LSU’s offense will be maneuvered by many different names in 2014. If the Tigers will have much success, the new names on the jerseys need to show no drop-off at all from the talent that was present last season.
Fournette, the freshman running back that was rated the No. 1 high school prospect in the land, should be used to the spotlight. But expectations are getting ridiculous.
The new face on campus was compared to Adrian Peterson while still in high school, and his new head coach used his name in the same sentence as Michael Jordan at SEC Media Days.
How much hype can Fournette handle?
The Tigers won’t live or die on the success of this first-year back, but college football fans from across the country will be tuning in as soon as LSU hits the field, to see what all the hubbub is about.
While in high school, Fournette compiled 6,993 rushing yards and 82 touchdowns over four seasons. He also looks the part of a super hero at 6-foot-1 and 225 pounds, and has turbo-charged speed (he’s been clocked in the 40-yard dash at 4.35 seconds).
It’s already been made abundantly clear that Miles likes his chances this season. And while many will focus on all the new faces in important roles on offense, LSU needs its defense to step up if this team is going to succeed in 2014.
LSU ranked third against the run last season in the SEC, and fourth against the pass. The best way to take pressure off a new quarterback, a new running back and two new receivers, is to ensure that they don’t have to do everything perfectly to win.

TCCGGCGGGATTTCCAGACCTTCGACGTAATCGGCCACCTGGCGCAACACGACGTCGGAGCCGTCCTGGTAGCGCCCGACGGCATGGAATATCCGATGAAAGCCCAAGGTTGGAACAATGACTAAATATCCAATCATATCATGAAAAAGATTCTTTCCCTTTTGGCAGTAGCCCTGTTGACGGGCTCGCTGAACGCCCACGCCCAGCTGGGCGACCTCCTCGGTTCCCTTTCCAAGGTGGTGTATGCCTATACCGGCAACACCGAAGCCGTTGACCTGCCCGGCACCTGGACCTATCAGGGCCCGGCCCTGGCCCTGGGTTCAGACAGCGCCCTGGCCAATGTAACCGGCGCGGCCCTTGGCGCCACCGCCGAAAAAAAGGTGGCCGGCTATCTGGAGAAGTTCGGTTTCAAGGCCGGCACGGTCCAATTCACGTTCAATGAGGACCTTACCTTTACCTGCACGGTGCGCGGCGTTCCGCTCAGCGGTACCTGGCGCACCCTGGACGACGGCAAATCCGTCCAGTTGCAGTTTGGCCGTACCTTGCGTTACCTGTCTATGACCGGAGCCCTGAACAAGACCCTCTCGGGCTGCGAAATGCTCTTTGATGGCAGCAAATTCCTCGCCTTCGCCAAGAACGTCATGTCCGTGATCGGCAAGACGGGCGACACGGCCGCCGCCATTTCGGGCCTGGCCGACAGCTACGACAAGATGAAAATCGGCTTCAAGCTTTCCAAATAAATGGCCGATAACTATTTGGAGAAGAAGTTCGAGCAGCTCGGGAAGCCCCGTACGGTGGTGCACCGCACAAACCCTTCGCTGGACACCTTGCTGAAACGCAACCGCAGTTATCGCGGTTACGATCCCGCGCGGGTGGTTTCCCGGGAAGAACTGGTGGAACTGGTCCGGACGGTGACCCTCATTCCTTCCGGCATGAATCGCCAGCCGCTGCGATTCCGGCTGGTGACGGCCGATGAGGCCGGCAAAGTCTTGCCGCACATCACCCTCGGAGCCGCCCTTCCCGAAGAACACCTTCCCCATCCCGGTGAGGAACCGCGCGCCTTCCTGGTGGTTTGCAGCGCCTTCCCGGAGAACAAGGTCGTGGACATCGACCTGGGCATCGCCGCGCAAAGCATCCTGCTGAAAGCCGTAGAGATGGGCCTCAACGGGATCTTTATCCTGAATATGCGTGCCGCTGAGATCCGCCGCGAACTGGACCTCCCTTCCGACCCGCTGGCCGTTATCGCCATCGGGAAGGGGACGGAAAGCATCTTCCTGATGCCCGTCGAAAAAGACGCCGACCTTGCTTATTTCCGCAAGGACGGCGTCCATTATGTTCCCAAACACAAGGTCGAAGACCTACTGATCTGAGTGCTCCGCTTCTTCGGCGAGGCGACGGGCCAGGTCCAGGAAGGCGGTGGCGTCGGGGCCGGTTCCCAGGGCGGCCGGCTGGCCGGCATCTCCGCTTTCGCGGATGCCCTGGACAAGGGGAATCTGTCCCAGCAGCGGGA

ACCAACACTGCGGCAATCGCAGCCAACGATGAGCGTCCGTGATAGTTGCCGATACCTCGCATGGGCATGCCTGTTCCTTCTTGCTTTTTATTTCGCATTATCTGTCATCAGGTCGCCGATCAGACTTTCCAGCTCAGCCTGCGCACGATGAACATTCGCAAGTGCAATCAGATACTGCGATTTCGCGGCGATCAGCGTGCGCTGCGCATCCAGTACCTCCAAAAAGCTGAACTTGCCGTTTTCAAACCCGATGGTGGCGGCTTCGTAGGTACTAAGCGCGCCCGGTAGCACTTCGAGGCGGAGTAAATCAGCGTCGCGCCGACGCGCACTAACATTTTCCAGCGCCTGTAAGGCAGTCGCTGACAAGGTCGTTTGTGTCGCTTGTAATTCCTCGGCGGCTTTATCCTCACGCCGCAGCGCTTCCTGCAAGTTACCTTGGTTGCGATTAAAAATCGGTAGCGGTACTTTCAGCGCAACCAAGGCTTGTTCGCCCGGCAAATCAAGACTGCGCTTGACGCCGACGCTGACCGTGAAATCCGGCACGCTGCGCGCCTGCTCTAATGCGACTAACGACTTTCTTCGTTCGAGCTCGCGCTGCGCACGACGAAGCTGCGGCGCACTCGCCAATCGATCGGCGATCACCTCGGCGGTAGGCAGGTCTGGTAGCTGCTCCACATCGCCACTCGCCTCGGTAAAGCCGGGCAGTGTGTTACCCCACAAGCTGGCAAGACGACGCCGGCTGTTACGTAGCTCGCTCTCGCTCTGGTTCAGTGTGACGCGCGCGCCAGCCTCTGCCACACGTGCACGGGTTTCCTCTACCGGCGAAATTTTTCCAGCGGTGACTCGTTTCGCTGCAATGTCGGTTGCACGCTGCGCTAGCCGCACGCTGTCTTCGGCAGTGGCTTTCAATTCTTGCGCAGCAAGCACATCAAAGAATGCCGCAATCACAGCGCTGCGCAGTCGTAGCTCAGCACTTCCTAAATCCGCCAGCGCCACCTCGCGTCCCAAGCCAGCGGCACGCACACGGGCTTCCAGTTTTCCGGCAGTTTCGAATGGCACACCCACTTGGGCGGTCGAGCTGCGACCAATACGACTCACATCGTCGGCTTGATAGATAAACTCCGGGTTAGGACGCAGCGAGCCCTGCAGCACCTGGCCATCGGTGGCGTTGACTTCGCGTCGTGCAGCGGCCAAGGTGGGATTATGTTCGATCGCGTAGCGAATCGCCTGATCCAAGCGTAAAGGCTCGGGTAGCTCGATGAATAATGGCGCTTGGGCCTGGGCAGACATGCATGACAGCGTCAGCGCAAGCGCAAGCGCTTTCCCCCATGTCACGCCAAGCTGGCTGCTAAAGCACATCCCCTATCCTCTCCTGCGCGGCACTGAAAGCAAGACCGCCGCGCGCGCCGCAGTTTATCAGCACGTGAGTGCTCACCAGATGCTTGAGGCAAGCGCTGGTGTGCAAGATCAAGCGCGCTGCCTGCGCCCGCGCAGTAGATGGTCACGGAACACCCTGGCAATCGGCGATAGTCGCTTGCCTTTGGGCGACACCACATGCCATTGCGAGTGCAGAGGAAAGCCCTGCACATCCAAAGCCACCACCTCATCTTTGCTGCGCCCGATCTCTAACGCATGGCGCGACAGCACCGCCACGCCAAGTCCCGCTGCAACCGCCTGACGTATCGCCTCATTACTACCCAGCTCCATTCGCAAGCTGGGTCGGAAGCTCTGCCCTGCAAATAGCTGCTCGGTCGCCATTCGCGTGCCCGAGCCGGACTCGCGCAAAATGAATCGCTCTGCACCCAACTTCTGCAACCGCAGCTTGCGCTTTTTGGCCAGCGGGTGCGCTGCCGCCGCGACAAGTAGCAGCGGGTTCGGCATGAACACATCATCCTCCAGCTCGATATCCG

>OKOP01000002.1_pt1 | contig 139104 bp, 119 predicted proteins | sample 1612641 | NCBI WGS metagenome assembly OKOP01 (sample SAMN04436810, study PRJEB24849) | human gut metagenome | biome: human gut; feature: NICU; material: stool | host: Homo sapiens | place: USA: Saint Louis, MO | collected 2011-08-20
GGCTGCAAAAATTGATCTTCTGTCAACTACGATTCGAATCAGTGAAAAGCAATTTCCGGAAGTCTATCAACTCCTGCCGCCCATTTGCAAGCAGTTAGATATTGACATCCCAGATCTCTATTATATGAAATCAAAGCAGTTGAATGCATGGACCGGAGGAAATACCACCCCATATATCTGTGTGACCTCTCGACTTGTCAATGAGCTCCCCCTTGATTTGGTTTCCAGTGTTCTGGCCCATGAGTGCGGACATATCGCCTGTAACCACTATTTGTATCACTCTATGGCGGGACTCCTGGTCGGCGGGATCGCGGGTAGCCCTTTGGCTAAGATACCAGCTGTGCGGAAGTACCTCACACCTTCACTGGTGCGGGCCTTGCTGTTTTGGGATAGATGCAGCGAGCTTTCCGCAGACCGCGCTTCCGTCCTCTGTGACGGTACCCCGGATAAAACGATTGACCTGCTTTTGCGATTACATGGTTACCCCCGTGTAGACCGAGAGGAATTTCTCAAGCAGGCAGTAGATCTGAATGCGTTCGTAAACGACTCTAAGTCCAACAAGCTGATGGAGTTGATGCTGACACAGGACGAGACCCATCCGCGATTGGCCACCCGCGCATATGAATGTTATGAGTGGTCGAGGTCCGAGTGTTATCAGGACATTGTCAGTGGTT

If LSU can be as good as it was on defense this season, as it was in 2013, the talent is there on offense–albeit unproven, at this point–to score points. How quickly this Tigers offense gets up to speed, will determine just how good the team cam become.
Sept. 20 vs. Mississippi State: LSU must come out of the gate quickly, as it faces Wisconsin in its first game of the season on Aug. 30. While that game is significant, it’s not the most important game on the Tigers’ schedule. It might not even be the most important early game.
Four games into the season, LSU will take on its first SEC opponent, a much-improved Mississippi State team. Between Wisconsin and Mississippi State on the schedule, will be Sam Houston State and UL-Monroe, so the Tigers should have many of the kinks worked out before jumping into their conference schedule.
LSU’s Sept. 20 game against the Bulldogs has major ramifications surrounding it.
If the Tigers make it to Week 4 unscathed, a win over Mississippi State could catapult them into the national conversation. If there’s a loss on LSU’s schedule prior to playing the Bulldogs, that Sept. 20 battle becomes an absolute must-win.
For momentum, or survival, LSU’s game against Mississippi State is extremely important.
While 9-3 and a decent bowl game sounds grand for most of the college football world, it would be a down year for LSU. Even though this team has many obstacles ahead.
Kicking off the season against a nationally-ranked Wisconsin, and facing Mississippi State and Auburn in the first six weeks of the season, could spell multiple losses before the Tigers make it into the meat of their docket.
Starting with Wisconsin could add an early loss for LSU, as new starters on offense could still be figuring out the scheme, and how to work cohesively. Auburn and Alabama look like conference losses for LSU in 2014.
If LSU wins every other contest, a good bowl game should await these Tigers. If a few other losses pop up, we’ll know 2014 was a rebuilding year, not a season where this team merely reloaded.